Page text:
• Then, depending on the recipe, slice the upper part of the stalk into thin rounds or long strips. The thinner the slices, the more surface area there will be to infuse the dish with lemongrass flavor.
  5. Infusing the Lemongrass: Now that you have your prepared lemongrass, you’re ready to infuse it into various recipes. Lemongrass is often used in broths, soups, curries, and marinades.
    • It’s crucial to note that lemongrass is fibrous and not meant to be consumed directly, so it’s usually added for flavor infusion rather than as an ingredient to chew on.

Where to Buy Lemongrass

  1. Local Grocery Stores: Many well-stocked grocery stores carry fresh lemongrass in the produce section, particularly those with an Asian or international focus. Look for it alongside other fresh herbs or in the Asian produce aisle.
  2. Asian Markets: Specialty Asian markets are excellent sources for buying lemongrass. They often have a wide selection of fresh herbs and ingredients used in Asian cuisine. Lemongrass can typically be found in the herb section or near the produce area.
  3. Farmers’ Markets: Check out your local farmers’ markets, especially during the warmer months. Local growers often offer fresh herbs like lemongrass, providing you with an opportunity to support local agriculture while enjoying the finest quality ingredients.
  4. Online Retailers: If you have difficulty finding fresh lemongrass locally, consider exploring online retailers specializing in herbs and spices. While most sell a dried version, some specialty produce retailers may offer fresh lemongrass stalks that can be conveniently delivered to your doorstep.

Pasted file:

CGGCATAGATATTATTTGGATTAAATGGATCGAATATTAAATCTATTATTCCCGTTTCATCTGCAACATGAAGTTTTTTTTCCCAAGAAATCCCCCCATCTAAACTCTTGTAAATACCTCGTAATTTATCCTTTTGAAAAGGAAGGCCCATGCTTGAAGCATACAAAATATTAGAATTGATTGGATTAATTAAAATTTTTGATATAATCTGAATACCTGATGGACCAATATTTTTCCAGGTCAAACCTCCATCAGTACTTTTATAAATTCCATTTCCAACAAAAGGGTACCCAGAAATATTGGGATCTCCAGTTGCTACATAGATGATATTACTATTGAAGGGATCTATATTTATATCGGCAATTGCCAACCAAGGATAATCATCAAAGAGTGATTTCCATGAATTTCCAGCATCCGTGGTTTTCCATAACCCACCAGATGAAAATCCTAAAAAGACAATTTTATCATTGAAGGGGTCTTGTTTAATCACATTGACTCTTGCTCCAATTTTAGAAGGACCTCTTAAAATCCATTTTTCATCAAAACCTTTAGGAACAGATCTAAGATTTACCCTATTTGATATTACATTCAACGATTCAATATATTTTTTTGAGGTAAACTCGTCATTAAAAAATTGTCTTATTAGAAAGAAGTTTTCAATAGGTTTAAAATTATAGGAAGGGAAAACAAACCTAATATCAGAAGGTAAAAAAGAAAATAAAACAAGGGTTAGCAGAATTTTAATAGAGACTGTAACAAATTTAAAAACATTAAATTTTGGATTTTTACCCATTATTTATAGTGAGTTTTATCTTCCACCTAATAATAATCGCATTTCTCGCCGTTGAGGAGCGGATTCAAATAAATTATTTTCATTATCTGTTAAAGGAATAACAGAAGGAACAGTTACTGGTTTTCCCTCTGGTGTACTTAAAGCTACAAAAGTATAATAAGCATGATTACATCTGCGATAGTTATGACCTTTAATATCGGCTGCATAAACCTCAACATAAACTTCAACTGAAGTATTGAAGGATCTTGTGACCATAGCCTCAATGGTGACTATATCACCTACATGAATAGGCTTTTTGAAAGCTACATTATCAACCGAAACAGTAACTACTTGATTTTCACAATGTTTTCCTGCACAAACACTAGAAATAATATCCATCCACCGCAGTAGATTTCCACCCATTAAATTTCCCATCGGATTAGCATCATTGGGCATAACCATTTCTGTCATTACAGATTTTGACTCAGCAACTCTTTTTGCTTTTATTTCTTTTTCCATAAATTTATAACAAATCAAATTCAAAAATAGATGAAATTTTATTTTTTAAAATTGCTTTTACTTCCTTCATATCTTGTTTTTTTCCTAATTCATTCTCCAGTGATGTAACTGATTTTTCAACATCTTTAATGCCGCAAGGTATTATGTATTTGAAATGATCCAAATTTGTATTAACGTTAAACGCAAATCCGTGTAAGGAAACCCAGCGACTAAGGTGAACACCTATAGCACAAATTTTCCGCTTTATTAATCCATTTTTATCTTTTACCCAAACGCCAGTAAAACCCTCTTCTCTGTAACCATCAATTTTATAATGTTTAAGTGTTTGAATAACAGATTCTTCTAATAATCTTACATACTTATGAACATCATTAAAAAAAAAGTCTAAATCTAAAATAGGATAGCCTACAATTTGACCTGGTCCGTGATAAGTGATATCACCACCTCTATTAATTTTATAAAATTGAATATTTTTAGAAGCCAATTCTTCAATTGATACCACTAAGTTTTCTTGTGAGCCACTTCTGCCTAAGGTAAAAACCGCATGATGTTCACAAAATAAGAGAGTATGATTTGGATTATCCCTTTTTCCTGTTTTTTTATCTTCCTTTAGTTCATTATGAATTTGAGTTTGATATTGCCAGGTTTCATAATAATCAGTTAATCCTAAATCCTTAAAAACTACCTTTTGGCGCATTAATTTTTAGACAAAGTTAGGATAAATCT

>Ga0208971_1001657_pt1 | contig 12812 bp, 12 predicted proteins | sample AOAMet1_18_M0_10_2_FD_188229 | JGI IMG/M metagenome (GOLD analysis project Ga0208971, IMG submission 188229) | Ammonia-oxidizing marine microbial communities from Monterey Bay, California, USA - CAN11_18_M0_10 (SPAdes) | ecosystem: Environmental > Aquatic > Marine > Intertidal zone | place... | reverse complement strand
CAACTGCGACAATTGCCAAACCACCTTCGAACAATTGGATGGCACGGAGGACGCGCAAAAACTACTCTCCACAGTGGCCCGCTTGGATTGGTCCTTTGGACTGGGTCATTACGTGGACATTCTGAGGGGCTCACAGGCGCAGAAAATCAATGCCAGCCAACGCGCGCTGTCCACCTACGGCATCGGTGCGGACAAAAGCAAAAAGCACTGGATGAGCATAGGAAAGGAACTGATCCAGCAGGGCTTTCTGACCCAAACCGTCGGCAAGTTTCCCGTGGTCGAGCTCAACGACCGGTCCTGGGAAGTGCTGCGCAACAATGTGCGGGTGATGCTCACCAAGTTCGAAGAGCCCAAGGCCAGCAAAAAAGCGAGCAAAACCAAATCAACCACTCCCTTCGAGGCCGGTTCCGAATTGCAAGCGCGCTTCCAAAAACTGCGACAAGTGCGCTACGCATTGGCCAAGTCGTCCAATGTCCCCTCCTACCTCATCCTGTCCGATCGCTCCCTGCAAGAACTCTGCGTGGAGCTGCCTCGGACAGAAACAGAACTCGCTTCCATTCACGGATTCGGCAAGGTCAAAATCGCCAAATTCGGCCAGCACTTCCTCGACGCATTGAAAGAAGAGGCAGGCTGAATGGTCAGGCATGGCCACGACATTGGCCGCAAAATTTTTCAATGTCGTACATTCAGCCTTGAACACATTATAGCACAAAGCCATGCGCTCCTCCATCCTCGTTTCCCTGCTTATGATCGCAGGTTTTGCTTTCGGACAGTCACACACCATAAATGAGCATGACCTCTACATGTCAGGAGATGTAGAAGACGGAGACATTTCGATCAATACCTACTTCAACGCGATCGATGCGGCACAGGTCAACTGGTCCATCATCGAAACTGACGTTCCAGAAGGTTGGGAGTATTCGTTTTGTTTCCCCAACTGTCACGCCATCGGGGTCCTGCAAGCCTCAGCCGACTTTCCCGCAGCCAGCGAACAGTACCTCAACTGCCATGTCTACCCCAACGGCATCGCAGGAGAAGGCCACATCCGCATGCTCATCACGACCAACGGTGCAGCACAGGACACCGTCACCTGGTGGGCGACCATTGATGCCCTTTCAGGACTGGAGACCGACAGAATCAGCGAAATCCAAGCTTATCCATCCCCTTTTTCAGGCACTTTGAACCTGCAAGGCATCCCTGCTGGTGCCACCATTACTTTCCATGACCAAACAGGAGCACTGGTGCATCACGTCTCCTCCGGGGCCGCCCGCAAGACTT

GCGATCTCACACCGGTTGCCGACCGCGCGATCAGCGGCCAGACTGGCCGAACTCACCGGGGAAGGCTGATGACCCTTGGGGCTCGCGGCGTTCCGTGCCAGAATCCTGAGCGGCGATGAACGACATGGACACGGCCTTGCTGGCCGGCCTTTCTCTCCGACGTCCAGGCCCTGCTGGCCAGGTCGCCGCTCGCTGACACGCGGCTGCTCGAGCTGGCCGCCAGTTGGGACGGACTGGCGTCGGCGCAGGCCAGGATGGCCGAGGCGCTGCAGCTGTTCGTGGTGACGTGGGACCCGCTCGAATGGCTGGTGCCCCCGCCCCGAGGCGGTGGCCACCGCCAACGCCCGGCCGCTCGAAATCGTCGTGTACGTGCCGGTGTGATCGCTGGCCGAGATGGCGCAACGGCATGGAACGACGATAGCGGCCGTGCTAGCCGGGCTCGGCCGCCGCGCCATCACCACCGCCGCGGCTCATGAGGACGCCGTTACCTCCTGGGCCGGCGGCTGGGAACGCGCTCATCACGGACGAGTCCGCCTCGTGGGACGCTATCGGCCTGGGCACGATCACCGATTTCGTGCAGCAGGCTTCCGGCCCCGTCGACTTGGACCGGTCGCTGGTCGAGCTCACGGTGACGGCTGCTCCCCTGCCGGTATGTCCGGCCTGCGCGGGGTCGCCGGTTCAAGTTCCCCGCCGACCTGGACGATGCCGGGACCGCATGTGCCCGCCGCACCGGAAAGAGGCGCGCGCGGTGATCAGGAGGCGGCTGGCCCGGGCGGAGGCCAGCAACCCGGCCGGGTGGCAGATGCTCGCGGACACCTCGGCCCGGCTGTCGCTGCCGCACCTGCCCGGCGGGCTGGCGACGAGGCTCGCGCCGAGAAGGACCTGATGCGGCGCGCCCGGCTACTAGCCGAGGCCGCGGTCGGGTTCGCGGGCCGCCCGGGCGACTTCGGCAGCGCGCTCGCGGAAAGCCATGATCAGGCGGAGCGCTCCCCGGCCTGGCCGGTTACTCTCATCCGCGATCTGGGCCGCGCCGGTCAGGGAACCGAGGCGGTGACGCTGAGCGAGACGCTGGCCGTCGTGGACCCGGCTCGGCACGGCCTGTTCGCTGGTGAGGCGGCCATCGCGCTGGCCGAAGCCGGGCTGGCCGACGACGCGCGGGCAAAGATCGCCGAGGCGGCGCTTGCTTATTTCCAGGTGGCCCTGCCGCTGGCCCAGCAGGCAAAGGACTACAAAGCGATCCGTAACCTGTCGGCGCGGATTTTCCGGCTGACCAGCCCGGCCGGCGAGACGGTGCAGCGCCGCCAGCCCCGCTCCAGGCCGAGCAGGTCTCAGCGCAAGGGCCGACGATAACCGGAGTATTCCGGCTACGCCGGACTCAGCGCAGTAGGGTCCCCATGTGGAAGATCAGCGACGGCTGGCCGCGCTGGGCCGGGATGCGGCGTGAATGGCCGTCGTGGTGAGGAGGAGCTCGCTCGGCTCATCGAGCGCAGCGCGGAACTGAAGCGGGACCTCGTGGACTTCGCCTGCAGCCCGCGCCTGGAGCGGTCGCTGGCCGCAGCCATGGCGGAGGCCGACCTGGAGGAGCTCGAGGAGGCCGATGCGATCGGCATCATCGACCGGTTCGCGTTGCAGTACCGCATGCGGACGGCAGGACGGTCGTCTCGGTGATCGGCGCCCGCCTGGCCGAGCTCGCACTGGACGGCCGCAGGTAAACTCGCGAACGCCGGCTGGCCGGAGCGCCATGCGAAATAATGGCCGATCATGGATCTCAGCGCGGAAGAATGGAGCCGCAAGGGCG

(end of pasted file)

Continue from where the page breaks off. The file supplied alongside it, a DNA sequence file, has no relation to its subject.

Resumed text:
Basic Lemongrass Recipes

  1. Lemongrass Chicken Soup: Warm your soul with a bowl of yummy lemongrass chicken soup. To make, simmer chicken pieces, ginger, garlic, and lemongrass stalks in a flavorful broth. Add a squeeze of lime juice for an extra tangy kick, and garnish with cilantro and sliced green onions. This soup is so comforting!
  2. Thai Lemongrass Curry: Let dinner be inspired by the bustling streets of Thailand with a vibrant lemongrass curry. Sauté lemongrass, galangal, and garlic in a pan, then add your choice of protein, such as chicken or tofu, along with your favorite colorful vegetables. Pour in creamy coconut milk and let it simmer. Serve it over steamed rice for a complete Thai experience.
  3. Lemongrass Stir-Fry: Heat up your wok and make a sizzling lemongrass stir-fry. Slice lemongrass stalks into thin strips and toss them with your favorite veggies, such as peppers, carrots, and snap peas. Add marinated chicken or tofu for a protein boost. Drizzle with a zesty sauce made from lime juice, soy sauce, and a touch of honey. My husband loves this dish!

Tips and Tricks When Cooking with Lemongrass

  • Lemongrass freezes well, so don’t hesitate to stock up and store it in the freezer. When needed, just slice it directly from the frozen stalk.
  • Lemongrass marinades infuse a nice fragrance into grilled meats and seafood. Combine chopped lemongrass with ginger, garlic, lime juice, and a splash of soy sauce for a flavor boost.
  • For a refreshing twist, muddle lemongrass in a mortar and pestle, then add it to salads or mix it into a zesty cocktail. Lemongrass-infused vodka with a splash of lime juice and soda water is perfect for those hot summer days.